Saturday, August 8, 2009

Some thoughts on Queer Lineages

This is not the follow up post to the same-sex marriage one but it is sort of related. I've been thinking for some time about queer lineages. For many years now I've had a friend who is much older than me. For a long time now I've referred to him as my faerie godmother. I was about 22 when I first met him and only newly out. As I said he was much older, 25 years older, in his 40s then - he's now in his early 80s. The last few years have been quite difficult ones for him healthwise and so he and I and another friend of his my age have been having a bit of a hard time of it. Us two young uns have been his main social and often physical support for the last 6 years or so now. He's now in a retirement home but that only happened earlier this year. I won't go into the details of the health and other issues here but there were several times we almost lost him and there was a period of time when I'd be quite uncertain if I'd find him alive or dead. And there was one day, well if I hadn't turned up he probably wouldn't be with us anymore.

Anyway, back when I'd just finished the PhD, I was visiting him and talking about the plans, well hopes really, that I had and some of the issues I wanted to write about and so forth. Giddy with success I was then and brimming with optimism. But he looked at me and and said "You know I often feel like I made you." We kind of laughed about it because we are really so very different. It's not as if I'm a chip off the old block or anything like that. And we never had a My Fair Lady/Pygmalion type of thing going either. But I learnt a lot from him, from his wealth of experience. He'd lived and worked overseas for many years, a lot of it working on the passenger liners in the 50s and 60s and so had travelled most of the world. He is a rich reservoir of gay history and has been interviewed and had much of his life recorded in recent years so that such experience is not forever lost. But the documenting of that history will never replace the experience of knowing him, and he could be a difficult person to know because he didn't tolerate fools gladly. He is an atheist and an iconoclast and can tell some most outrageous stories of gay life and gay sex from years ago. And somehow we bonded. It's not that long ago that he told me that he'd been madly in love with me for many years after we met. I was flabbergasted. I had major body issues back then and didn't think much of myself despite the bravado I could put on as an out young gay man. Plus I thought I knew the type of guys he liked and I certainly wouldn't have counted myself as fitting that. But we can all surprise ourselves in that regard.

And, yes, he did make me but as I said not in a Pygmalion way and not just through sharing his experience and knowledge. He also helped me through some very rough times. When I think back on it I'm amazed at the way I turned so naturally to him when I had was in a mess or a crisis. And he willingly helped me and supported me. So I was happy that I could help him over these last few years. Well, happy is not the right word. I would have preferred that he didn't need that help and I would have preferred for him not to have been in the state he was.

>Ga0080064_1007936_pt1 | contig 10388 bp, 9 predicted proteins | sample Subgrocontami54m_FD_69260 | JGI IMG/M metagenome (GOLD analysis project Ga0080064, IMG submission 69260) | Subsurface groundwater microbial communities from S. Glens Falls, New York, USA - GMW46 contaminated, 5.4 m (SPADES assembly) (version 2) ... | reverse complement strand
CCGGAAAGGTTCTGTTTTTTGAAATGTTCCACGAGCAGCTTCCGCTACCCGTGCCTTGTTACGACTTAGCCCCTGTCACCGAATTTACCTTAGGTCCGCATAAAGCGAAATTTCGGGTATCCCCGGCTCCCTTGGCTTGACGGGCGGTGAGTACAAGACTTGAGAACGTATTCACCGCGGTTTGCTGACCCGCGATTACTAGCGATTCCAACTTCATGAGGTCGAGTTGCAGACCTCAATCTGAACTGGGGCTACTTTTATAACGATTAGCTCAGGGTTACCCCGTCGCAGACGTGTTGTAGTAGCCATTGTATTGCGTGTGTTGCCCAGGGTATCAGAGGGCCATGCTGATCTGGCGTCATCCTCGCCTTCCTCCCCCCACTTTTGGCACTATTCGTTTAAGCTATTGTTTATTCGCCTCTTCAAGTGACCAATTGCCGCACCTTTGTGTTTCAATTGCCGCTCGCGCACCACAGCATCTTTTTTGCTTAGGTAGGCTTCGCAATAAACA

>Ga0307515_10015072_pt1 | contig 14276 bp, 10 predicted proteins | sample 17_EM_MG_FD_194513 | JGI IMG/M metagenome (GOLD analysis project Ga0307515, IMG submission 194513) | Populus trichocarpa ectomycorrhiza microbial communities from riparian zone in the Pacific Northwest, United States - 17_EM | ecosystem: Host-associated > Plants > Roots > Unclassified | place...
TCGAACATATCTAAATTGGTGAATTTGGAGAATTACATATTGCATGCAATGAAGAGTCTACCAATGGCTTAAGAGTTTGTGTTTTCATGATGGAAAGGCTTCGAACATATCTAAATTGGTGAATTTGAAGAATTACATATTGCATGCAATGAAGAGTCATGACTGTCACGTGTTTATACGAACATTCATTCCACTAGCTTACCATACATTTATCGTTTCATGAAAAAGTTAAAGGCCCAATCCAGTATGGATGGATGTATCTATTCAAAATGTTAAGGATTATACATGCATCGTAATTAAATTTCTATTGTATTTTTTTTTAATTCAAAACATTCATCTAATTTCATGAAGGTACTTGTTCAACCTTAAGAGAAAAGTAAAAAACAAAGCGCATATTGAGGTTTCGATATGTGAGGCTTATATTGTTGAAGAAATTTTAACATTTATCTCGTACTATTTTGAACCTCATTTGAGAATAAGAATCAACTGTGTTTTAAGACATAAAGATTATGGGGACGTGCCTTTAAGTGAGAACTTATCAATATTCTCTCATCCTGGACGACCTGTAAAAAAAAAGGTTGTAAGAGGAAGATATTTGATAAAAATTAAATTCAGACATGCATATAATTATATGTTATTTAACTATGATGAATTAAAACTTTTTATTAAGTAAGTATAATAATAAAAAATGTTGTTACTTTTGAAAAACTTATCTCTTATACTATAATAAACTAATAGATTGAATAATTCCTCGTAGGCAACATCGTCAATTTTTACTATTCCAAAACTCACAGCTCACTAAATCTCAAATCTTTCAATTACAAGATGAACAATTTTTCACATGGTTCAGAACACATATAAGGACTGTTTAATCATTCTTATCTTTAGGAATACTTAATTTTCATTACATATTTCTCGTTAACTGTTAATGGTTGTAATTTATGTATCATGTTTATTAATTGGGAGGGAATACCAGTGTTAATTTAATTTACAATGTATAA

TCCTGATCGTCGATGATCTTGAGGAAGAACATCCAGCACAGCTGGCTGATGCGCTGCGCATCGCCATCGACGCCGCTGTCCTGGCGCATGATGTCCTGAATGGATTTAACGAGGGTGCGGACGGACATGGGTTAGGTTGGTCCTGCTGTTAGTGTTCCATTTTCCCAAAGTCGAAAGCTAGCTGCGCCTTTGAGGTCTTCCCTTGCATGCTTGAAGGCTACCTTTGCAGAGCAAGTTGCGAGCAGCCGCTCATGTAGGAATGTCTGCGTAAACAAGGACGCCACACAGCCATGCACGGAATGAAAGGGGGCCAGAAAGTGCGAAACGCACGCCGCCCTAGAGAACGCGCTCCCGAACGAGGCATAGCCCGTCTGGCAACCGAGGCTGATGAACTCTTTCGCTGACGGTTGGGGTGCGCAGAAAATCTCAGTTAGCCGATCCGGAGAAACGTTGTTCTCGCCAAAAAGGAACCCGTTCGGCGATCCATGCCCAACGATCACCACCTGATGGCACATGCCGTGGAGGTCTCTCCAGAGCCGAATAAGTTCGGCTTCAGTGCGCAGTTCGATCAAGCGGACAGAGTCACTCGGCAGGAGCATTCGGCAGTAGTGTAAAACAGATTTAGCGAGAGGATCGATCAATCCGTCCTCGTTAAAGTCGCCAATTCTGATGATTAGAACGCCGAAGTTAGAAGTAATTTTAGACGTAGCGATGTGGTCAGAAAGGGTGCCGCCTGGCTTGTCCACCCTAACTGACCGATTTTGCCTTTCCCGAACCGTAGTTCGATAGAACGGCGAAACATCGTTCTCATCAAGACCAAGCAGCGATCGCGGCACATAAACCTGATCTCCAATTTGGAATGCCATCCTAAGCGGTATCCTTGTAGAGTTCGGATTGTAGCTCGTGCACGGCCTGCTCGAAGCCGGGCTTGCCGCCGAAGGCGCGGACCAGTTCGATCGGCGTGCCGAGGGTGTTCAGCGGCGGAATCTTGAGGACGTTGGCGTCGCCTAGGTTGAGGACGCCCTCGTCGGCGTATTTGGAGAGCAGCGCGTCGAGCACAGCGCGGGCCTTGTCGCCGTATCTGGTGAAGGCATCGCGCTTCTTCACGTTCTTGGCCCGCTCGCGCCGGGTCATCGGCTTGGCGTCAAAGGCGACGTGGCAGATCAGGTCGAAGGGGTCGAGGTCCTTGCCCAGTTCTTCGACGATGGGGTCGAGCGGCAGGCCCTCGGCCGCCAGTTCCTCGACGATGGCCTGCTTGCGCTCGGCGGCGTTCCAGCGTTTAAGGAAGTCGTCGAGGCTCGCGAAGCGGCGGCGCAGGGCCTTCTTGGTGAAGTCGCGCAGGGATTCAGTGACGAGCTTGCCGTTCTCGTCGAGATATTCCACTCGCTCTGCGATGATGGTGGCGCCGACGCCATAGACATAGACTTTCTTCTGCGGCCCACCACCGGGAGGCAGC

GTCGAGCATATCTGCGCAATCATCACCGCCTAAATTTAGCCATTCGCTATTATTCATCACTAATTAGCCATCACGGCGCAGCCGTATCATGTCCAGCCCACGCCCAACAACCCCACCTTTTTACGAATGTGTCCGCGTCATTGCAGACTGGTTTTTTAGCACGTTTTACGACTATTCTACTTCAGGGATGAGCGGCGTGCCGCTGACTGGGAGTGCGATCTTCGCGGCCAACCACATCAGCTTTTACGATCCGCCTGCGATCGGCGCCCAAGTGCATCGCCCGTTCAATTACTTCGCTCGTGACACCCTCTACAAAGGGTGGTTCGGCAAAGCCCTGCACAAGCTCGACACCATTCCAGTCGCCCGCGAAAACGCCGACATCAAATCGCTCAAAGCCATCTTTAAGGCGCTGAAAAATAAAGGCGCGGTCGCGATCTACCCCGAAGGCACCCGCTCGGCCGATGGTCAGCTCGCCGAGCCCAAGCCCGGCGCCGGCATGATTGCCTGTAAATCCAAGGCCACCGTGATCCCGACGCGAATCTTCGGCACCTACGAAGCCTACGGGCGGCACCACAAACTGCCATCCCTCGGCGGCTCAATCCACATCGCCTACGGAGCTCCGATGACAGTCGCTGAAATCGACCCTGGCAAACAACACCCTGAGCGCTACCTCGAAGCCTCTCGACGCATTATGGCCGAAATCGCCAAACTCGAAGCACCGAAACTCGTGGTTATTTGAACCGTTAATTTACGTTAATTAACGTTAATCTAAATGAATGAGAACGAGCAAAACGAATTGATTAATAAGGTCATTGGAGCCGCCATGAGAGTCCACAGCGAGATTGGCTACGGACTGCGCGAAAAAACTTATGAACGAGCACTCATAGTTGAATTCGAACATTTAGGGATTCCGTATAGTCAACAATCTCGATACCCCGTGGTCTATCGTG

I say all this because I've been reading a book of my flatmate's on the current Pope's theology. It's a fairly uncritical account and I've been trying to get through a chapter on current Roman Catholic sexual theology as represented by the teachings of the present Pope and his predecessor. The two do represent a bit of revolution in the Roman way of sex but the dominant hallmark of their position is a heterosexual essentialism. Marriage is an icon of God and all sex must be open to transmission of life - hence heterosexual marriage and vaginal sex without contraception are taken as the norm, nay, an icon of God. And it reminds me of a paper presented at a conference I was at many years ago. Ironically the paper was presented by a Catholic priest involved with the AIDS Council. I say ironic because it examined the links between homophobia and the fear of death, death denial. And lets face it, Western society is pretty death denying. And what's more, the one sure thing about homosexual sex, homosexual lovemaking is that there is no way that it can ever be reproductive. Marriage is all about progeny as well as property and patriarchy. The great drive for progeny is the investment in continuity and immortality, socially and individually. Homosexual, homophilic men and women challenge that reproductive imperative and challenge the death denial by embracing what society sees as sterile relationships.

Over the last few years, with my elderly I've become aware as to how he and I stand outside the lineage system. I'm not kin. Whenever there was a drama needing paramedics or such, it became clear that I was not kin and therefore this strange person kindly helping out. Sometimes I'd receive real expressions of surprise about my being there and helping him. I, of course, felt as close, if not closer than any next of kin, none of whom I've met.